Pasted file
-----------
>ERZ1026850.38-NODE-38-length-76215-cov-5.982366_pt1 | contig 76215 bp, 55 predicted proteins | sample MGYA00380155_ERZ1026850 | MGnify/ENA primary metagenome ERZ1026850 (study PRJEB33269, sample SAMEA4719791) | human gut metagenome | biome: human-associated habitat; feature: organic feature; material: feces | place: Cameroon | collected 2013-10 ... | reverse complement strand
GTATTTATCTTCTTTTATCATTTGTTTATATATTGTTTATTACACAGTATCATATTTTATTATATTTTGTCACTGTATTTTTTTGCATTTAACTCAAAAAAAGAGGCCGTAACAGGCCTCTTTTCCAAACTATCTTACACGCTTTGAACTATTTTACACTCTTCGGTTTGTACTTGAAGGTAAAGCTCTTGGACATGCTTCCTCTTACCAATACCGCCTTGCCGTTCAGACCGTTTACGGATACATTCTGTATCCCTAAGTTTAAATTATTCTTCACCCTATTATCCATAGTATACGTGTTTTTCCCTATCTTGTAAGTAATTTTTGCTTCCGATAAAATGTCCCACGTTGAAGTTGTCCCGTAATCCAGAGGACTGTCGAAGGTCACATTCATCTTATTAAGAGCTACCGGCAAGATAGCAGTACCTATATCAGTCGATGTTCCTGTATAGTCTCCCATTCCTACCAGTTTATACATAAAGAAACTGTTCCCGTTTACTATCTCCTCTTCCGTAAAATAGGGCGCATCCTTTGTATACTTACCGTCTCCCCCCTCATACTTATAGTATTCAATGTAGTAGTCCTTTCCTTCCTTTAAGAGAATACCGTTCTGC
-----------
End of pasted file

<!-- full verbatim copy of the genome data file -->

>ERZ1026850.38-NODE-38-length-76215-cov-5.982366_pt1 | contig 76215 bp, 55 predicted proteins | sample MGYA00380155_ERZ1026850 | MGnify/ENA primary metagenome ERZ1026850 (study PRJEB33269, sample SAMEA4719791) | human gut metagenome | biome: human-associated habitat; feature: organic feature; material: feces | place: Cameroon | collected 2013-10 ... | reverse complement strand
GTATTTATCTTCTTTTATCATTTGTTTATATATTGTTTATTACACAGTATCATATTTTATTATATTTTGTCACTGTATTTTTTTGCATTTAACTCAAAAAAAGAGGCCGTAACAGGCCTCTTTTCCAAACTATCTTACACGCTTTGAACTATTTTACACTCTTCGGTTTGTACTTGAAGGTAAAGCTCTTGGACATGCTTCCTCTTACCAATACCGCCTTGCCGTTCAGACCGTTTACGGATACATTCTGTATCCCTAAGTTTAAATTATTCTTCACCCTATTATCCATAGTATACGTGTTTTTCCCTATCTTGTAAGTAATTTTTGCTTCCGATAAAATGTCCCACGTTGAAGTTGTCCCGTAATCCAGAGGACTGTCGAAGGTCACATTCATCTTATTAAGAGCTACCGGCAAGATAGCAGTACCTATATCAGTCGATGTTCCTGTATAGTCTCCCATTCCTACCAGTTTATACATAAAGAAACTGTTCCCGTTTACTATCTCCTCTTCCGTAAAATAGGGCGCATCCTTTGTATACTTACCGTCTCCCCCCTCATACTTATAGTATTCAATGTAGTAGTCCTTTCCTTCCTTTAAGAGAATACCGTTCTGC